Small Modular Reactors (SMRs) have power levels of less than 300 MW, a fraction of the typical power level of reactors that have been constructed in the last two decades. These have been receiving increasing attention in recent years and many consider SMRs the most serious candidate technology in the nuclear area in the aftermath of the Fukushima accidents.

Several countries are developing SMRs, including the United States, Russia, China, France, Japan, South Korea, India, and Argentina. A wide variety of SMR designs with distinct characteristics are under development. These could be categorized on the basis of the coolant they use into light water reactors, heavy water reactors, high temperature gas cooled reactors, and fast reactors cooled with molten metals. SMRs could also be categorized on the basis of how they might be deployed (for example, on barges or under water, remotely or near urban centers), and on their purposes (for example, power generation, heat production, or desalination). We focus here on reactors used for power generation.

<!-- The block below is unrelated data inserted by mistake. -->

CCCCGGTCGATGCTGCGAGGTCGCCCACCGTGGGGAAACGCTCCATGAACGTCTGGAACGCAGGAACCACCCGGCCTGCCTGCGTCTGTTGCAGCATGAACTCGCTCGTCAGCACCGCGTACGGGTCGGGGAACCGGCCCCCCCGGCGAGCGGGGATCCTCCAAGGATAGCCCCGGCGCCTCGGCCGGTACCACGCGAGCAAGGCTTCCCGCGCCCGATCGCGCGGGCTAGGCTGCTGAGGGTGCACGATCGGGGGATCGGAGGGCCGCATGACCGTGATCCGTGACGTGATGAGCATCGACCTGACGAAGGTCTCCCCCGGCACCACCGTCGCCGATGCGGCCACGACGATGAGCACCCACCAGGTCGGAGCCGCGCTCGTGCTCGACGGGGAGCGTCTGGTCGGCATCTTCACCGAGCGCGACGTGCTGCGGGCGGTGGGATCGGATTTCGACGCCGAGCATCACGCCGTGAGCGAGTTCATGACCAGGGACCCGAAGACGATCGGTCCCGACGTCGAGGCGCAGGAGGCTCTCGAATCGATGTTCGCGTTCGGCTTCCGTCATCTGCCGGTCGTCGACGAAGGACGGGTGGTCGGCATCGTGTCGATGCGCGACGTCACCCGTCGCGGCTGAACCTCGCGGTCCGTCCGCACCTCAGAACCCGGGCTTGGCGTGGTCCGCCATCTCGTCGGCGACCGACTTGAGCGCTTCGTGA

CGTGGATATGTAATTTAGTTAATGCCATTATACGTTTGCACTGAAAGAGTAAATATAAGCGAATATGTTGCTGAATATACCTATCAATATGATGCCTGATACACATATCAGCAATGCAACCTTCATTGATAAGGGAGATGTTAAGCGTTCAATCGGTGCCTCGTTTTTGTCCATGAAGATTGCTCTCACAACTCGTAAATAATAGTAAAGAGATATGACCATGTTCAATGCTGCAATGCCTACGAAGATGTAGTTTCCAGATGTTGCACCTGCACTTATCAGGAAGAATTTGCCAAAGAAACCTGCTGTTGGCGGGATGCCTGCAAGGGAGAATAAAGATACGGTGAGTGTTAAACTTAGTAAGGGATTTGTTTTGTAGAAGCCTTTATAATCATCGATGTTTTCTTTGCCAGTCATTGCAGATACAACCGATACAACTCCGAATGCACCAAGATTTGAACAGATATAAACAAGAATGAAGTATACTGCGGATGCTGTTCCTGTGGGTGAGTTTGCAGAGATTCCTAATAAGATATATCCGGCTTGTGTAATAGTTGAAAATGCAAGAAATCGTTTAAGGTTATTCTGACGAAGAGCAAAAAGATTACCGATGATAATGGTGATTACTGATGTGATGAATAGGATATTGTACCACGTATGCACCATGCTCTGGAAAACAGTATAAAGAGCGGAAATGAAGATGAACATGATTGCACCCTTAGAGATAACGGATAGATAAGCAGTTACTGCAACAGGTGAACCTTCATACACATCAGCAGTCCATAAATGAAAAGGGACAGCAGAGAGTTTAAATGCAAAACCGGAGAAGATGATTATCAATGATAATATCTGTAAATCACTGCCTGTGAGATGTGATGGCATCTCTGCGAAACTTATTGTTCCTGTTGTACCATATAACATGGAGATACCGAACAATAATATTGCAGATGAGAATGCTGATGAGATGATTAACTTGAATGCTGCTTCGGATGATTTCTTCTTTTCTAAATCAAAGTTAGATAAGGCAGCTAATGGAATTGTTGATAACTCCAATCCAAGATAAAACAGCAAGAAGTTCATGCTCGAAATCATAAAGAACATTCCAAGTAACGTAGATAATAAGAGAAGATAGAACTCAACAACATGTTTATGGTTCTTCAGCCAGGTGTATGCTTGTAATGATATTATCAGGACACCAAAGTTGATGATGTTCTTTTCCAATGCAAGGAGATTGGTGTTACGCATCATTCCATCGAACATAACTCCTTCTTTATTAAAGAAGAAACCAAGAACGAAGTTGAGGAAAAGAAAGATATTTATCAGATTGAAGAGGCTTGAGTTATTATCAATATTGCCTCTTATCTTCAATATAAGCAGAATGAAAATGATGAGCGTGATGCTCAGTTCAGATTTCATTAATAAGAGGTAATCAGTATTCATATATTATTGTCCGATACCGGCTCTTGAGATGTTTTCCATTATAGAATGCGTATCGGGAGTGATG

Many SMRs use water as coolant and moderator. The relatively large number of SMR designs based on LWR technology is primarily because of the predominance of this technology in operating power and submarine reactors. Many of these LWR based SMRs have an integral primary system. In such a reactor, the reactor core, the steam generator(s), and the pressurizer are all inside one common pressure vessel. This is unlike currently common large LWRs where the steam generator(s) and pressurizer are outside the pressure vessel. Some of the SMR based on LWR technology are described here.

 

Some proposed SMRs exploit the fast neutron spectrum and do not use a moderator. These reactors typically use liquid metals as coolant, though there is at least one SMR design that uses helium as coolant. Because of the high boiling points of liquid metals, these reactors typically operate at or near atmospheric pressure. Some of the SMRs based on fast neutrons are described here.

 

Some proposed SMRs are being designed to operate at high temperatures, close to 1000°C. These reactors typically use helium as coolant and graphite as moderator. Some of the gas cooled SMRs under development are described here.